Brigadier Nigel Best OBE

Defence Advisor, Australia

Guest blogger for UK in Australia

Part of UK in Australia

25th April 2024 Canberra, Australia

Reflect & Remember: Anzac Day 2024

Over the past two years I have had the privilege of attending Anzac Day services in Canberra and Perth. Each year it’s an opportunity to reflect and remember those who have served and lost their lives to defend our freedom.

There is a long tradition of our armed forces marking this important day together. On the 25 April 1916 in London more than 2,000 Australian and New Zealand troops marched through the streets; a London newspaper headline dubbed them “the knights of Gallipoli”. And this year will be no different, with my defence and diplomatic colleagues in Australia attending Anzac Day services across every state and territory. It will be an honour to do so alongside serving soldiers and veterans. Personally, I have the great privilege of attending the service this year in Sydney.

Next year will mark 110 years since the Gallipoli landings, the first major military action fought by Australia and New Zealand forces during the First World War. It saw 16,000 Australian’s New Zealanders, with British French and Indian troops landed on the Gallipoli Peninsula. During the campaign, over 410,000 British soldiers served in Gallipoli and more than 41,000 British were killed, fighting with their Anzac partners.

This historic alliance continues to grow. There are over 75 British exchange officers embedded across Australia, working and training alongside their Australian colleagues.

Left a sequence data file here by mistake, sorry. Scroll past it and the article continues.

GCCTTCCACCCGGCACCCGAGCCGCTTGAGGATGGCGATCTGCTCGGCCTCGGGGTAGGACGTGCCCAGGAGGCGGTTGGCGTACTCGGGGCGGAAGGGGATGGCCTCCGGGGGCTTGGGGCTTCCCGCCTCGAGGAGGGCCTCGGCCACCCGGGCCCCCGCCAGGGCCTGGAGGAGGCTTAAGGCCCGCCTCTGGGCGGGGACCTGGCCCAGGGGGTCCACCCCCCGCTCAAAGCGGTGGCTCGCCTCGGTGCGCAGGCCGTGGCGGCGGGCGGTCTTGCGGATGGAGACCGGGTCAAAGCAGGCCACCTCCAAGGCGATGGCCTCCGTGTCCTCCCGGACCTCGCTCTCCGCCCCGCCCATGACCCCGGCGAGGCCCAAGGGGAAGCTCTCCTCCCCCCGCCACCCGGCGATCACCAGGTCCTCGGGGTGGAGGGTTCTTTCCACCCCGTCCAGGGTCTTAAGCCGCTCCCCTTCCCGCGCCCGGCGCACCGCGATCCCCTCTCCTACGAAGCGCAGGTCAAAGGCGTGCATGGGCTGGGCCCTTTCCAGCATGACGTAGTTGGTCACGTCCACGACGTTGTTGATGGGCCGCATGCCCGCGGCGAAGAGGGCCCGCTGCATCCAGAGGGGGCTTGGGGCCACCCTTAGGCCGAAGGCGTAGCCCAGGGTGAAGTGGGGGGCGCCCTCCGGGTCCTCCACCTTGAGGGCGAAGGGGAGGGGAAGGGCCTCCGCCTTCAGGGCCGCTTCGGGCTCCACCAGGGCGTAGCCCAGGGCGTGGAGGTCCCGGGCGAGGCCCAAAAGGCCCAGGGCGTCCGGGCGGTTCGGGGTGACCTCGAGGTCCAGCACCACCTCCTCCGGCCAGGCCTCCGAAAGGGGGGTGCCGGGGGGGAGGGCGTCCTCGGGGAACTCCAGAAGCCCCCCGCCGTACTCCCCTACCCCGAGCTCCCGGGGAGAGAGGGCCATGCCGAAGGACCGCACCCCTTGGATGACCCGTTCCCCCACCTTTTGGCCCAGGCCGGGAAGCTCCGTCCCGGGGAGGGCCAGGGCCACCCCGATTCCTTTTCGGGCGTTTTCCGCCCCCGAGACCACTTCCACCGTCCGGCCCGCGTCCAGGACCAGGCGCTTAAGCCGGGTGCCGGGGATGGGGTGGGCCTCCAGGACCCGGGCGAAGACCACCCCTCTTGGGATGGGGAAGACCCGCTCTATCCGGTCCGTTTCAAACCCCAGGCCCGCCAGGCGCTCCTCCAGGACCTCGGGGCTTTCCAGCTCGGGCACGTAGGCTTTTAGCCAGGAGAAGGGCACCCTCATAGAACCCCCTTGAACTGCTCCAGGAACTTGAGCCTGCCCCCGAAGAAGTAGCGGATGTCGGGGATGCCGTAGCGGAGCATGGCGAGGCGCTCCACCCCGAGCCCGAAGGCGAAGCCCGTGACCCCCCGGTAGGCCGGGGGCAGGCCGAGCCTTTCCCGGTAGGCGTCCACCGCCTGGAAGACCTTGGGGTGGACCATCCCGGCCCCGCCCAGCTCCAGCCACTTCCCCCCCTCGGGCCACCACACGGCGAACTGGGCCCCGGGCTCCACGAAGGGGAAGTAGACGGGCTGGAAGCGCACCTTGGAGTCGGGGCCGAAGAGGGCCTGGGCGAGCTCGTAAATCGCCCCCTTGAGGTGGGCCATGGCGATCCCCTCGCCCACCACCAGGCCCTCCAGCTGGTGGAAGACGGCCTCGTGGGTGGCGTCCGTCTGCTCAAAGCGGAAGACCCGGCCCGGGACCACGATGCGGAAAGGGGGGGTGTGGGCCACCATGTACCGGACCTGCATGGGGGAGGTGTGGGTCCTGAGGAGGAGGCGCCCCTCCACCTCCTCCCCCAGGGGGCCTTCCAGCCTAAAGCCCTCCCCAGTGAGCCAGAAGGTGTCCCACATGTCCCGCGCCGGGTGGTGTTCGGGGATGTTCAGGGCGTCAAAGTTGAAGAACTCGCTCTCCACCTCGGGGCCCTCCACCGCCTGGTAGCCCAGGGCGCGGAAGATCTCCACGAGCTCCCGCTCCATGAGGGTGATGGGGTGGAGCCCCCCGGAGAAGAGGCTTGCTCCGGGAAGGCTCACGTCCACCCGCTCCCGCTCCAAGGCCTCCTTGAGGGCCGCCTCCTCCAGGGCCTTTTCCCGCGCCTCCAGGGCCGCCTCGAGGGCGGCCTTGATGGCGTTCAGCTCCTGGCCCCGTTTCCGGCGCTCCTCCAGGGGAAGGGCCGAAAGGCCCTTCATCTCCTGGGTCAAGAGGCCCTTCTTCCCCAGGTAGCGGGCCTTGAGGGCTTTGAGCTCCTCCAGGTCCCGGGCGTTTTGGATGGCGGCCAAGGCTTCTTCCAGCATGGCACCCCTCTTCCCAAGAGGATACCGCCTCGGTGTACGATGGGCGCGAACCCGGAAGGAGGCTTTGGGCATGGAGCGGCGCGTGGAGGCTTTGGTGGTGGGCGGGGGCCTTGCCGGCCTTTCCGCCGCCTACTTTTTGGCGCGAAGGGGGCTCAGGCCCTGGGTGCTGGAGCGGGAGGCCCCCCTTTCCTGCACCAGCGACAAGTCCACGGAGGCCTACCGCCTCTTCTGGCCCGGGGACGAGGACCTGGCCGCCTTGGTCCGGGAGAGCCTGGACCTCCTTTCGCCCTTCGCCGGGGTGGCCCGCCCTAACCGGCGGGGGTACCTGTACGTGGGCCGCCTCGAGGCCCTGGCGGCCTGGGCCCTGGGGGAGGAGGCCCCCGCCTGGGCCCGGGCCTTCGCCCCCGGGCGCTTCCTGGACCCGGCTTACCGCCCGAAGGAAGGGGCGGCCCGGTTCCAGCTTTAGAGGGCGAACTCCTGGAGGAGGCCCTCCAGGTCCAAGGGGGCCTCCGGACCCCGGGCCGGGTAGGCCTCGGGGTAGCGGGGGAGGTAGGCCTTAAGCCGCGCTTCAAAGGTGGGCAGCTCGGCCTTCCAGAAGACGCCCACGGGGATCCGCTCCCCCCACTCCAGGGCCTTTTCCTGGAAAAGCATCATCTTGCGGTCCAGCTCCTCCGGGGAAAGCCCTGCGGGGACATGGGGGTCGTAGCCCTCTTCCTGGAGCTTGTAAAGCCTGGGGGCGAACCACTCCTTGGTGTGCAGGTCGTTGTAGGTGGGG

Our defence and security relationship continues towards an unprecedented state of strategic intimacy and common identity. And of course, AUKUS is perhaps the most visible example of this change, a generational shift in our defence and security dynamic. As world events continue to unfold, we see these partnerships grow. Whether in our joint support to Ukraine to defeat an illegal Russian invasion; or protecting freedom of navigation, international trade, and human life by countering illicit non-state actors in the Red Sea and Gulf of Aden.

The UK’s Defence Secretary Grant Shapps said on his recent visit to Australia that we are moving from a post-war age to a pre-war one. Should this be the case then great allies must tighten their bonds. The new Defence and Security Cooperation Agreement along with its ‘status of forces’ agreement, signed last month in Canberra, will allow Australia and the United Kingdom to take a closer view of these shared global challenges.

Working in Australia and building this partnership is a huge honour. As is representing my country as we recognise the service and sacrifice of so many. And in doing so we remember and honour the values that have been invested in the original Anzacs – loyalty, selflessness, courage.

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